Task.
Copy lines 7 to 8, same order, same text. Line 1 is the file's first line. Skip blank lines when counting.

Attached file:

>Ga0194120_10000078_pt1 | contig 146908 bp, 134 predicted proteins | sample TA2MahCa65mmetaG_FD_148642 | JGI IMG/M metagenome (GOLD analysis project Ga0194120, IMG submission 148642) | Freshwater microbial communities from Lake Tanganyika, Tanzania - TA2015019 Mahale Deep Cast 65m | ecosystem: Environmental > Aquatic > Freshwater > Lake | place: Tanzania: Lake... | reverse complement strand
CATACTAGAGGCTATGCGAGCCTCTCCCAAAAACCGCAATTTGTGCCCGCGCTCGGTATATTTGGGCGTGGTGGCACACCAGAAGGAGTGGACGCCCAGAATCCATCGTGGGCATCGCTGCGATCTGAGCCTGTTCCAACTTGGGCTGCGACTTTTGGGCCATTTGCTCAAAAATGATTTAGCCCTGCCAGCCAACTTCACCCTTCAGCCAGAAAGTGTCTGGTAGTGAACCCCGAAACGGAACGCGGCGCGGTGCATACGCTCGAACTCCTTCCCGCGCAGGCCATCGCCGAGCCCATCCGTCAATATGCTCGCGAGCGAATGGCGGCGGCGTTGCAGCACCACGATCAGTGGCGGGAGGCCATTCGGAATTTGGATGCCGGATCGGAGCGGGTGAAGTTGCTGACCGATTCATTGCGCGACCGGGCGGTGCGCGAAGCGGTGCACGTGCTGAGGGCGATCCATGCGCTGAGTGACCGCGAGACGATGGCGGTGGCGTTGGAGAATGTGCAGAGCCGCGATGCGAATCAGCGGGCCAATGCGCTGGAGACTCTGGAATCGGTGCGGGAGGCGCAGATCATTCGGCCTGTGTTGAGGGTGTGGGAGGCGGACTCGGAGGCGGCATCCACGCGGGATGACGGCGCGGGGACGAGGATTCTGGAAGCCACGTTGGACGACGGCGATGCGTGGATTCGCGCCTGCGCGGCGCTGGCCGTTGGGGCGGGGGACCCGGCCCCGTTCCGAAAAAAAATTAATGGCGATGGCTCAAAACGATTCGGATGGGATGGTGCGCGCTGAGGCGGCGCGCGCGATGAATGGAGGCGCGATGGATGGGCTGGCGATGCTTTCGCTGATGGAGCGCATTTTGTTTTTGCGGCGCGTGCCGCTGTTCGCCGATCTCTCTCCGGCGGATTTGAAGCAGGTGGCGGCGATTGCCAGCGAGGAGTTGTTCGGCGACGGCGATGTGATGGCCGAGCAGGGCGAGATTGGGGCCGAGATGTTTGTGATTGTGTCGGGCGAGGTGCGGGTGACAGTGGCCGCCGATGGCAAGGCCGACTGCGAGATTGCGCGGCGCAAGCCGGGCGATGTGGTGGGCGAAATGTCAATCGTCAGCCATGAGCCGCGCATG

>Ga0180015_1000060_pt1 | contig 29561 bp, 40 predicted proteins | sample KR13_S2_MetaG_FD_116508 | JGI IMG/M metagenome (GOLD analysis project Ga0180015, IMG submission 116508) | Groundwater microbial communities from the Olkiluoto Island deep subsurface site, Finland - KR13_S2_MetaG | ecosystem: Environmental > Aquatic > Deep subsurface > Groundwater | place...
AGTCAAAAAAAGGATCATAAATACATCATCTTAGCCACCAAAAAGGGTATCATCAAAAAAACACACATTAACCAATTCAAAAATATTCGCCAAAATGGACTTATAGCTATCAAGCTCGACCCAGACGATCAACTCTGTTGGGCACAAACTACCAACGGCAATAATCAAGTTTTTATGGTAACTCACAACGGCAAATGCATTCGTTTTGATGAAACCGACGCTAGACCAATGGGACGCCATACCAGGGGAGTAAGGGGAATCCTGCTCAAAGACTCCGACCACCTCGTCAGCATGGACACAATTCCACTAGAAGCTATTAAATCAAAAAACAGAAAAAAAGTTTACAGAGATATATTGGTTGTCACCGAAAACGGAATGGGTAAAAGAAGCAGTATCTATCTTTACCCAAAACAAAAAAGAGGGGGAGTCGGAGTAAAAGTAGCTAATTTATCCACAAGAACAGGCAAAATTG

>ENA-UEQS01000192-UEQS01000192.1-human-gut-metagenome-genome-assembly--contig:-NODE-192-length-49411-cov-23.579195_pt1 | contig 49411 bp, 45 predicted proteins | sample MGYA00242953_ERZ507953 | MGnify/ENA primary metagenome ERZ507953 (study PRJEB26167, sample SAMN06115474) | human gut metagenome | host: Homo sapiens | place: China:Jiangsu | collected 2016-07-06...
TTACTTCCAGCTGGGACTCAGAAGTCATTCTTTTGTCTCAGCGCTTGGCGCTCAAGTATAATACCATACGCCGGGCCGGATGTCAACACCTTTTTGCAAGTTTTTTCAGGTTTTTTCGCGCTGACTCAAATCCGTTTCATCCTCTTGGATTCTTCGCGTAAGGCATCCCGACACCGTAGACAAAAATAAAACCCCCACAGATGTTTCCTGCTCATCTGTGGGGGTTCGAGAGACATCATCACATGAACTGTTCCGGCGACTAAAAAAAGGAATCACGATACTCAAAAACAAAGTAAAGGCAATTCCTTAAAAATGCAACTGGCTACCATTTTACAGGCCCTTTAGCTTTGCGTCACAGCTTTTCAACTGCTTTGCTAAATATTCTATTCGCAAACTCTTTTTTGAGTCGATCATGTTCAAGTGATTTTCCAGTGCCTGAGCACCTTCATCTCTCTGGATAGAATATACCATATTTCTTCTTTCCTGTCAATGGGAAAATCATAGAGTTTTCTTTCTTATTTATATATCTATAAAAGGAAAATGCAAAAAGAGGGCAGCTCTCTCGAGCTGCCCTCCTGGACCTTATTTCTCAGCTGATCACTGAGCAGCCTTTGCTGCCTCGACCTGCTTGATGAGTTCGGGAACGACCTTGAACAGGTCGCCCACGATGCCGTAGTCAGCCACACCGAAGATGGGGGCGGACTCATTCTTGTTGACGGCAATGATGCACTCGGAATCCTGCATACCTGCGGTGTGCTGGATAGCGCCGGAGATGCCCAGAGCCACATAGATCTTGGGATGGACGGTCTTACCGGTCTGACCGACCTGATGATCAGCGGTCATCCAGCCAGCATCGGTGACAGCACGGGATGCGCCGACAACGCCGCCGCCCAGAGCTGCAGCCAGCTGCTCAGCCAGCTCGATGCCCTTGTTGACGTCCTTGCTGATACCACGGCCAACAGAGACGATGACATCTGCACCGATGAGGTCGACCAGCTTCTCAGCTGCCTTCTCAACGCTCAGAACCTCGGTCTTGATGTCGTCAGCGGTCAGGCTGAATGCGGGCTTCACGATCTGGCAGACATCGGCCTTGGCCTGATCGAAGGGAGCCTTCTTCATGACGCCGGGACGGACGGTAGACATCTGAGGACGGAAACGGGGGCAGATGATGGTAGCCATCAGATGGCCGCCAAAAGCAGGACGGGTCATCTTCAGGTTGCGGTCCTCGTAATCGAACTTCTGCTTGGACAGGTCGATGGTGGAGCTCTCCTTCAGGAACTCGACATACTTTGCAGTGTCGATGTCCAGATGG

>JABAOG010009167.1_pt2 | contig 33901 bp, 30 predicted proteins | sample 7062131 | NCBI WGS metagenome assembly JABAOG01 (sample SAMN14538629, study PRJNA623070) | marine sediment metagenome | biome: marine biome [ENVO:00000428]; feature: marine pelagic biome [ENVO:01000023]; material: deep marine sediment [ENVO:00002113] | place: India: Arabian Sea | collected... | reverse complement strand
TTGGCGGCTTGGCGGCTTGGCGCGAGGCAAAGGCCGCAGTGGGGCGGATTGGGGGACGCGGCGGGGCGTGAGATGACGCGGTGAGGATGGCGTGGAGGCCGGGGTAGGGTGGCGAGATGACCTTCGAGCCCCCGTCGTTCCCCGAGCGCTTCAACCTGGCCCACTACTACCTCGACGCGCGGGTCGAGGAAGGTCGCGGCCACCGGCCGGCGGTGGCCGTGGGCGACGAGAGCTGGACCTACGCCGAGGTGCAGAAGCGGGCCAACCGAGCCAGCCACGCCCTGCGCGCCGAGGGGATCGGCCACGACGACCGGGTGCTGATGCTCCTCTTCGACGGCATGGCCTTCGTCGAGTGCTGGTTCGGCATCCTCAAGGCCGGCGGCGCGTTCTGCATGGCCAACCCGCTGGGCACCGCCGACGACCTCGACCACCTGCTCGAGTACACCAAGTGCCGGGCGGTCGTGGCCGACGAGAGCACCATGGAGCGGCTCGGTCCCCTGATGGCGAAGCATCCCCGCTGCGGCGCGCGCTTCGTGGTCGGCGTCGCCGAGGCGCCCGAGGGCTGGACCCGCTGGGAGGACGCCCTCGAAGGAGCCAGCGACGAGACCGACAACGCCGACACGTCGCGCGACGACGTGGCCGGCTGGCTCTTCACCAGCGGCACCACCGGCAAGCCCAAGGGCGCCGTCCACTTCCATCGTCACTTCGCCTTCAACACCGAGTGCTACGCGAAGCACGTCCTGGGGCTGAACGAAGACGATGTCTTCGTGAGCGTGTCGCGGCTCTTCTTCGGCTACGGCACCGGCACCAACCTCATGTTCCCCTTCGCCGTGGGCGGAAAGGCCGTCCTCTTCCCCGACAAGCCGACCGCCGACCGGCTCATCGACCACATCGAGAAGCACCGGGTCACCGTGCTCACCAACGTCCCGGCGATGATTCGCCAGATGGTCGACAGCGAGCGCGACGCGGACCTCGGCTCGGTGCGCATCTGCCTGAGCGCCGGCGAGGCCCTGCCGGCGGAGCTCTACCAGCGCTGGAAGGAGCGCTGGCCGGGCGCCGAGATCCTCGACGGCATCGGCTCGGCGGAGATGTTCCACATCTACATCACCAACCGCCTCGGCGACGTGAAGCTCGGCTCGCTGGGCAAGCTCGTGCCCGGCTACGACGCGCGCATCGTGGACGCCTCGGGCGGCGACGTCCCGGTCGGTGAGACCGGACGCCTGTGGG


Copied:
>JABAOG010009167.1_pt2 | contig 33901 bp, 30 predicted proteins | sample 7062131 | NCBI WGS metagenome assembly JABAOG01 (sample SAMN14538629, study PRJNA623070) | marine sediment metagenome | biome: marine biome [ENVO:00000428]; feature: marine pelagic biome [ENVO:01000023]; material: deep marine sediment [ENVO:00002113] | place: India: Arabian Sea | collected... | reverse complement strand
TTGGCGGCTTGGCGGCTTGGCGCGAGGCAAAGGCCGCAGTGGGGCGGATTGGGGGACGCGGCGGGGCGTGAGATGACGCGGTGAGGATGGCGTGGAGGCCGGGGTAGGGTGGCGAGATGACCTTCGAGCCCCCGTCGTTCCCCGAGCGCTTCAACCTGGCCCACTACTACCTCGACGCGCGGGTCGAGGAAGGTCGCGGCCACCGGCCGGCGGTGGCCGTGGGCGACGAGAGCTGGACCTACGCCGAGGTGCAGAAGCGGGCCAACCGAGCCAGCCACGCCCTGCGCGCCGAGGGGATCGGCCACGACGACCGGGTGCTGATGCTCCTCTTCGACGGCATGGCCTTCGTCGAGTGCTGGTTCGGCATCCTCAAGGCCGGCGGCGCGTTCTGCATGGCCAACCCGCTGGGCACCGCCGACGACCTCGACCACCTGCTCGAGTACACCAAGTGCCGGGCGGTCGTGGCCGACGAGAGCACCATGGAGCGGCTCGGTCCCCTGATGGCGAAGCATCCCCGCTGCGGCGCGCGCTTCGTGGTCGGCGTCGCCGAGGCGCCCGAGGGCTGGACCCGCTGGGAGGACGCCCTCGAAGGAGCCAGCGACGAGACCGACAACGCCGACACGTCGCGCGACGACGTGGCCGGCTGGCTCTTCACCAGCGGCACCACCGGCAAGCCCAAGGGCGCCGTCCACTTCCATCGTCACTTCGCCTTCAACACCGAGTGCTACGCGAAGCACGTCCTGGGGCTGAACGAAGACGATGTCTTCGTGAGCGTGTCGCGGCTCTTCTTCGGCTACGGCACCGGCACCAACCTCATGTTCCCCTTCGCCGTGGGCGGAAAGGCCGTCCTCTTCCCCGACAAGCCGACCGCCGACCGGCTCATCGACCACATCGAGAAGCACCGGGTCACCGTGCTCACCAACGTCCCGGCGATGATTCGCCAGATGGTCGACAGCGAGCGCGACGCGGACCTCGGCTCGGTGCGCATCTGCCTGAGCGCCGGCGAGGCCCTGCCGGCGGAGCTCTACCAGCGCTGGAAGGAGCGCTGGCCGGGCGCCGAGATCCTCGACGGCATCGGCTCGGCGGAGATGTTCCACATCTACATCACCAACCGCCTCGGCGACGTGAAGCTCGGCTCGCTGGGCAAGCTCGTGCCCGGCTACGACGCGCGCATCGTGGACGCCTCGGGCGGCGACGTCCCGGTCGGTGAGACCGGACGCCTGTGGG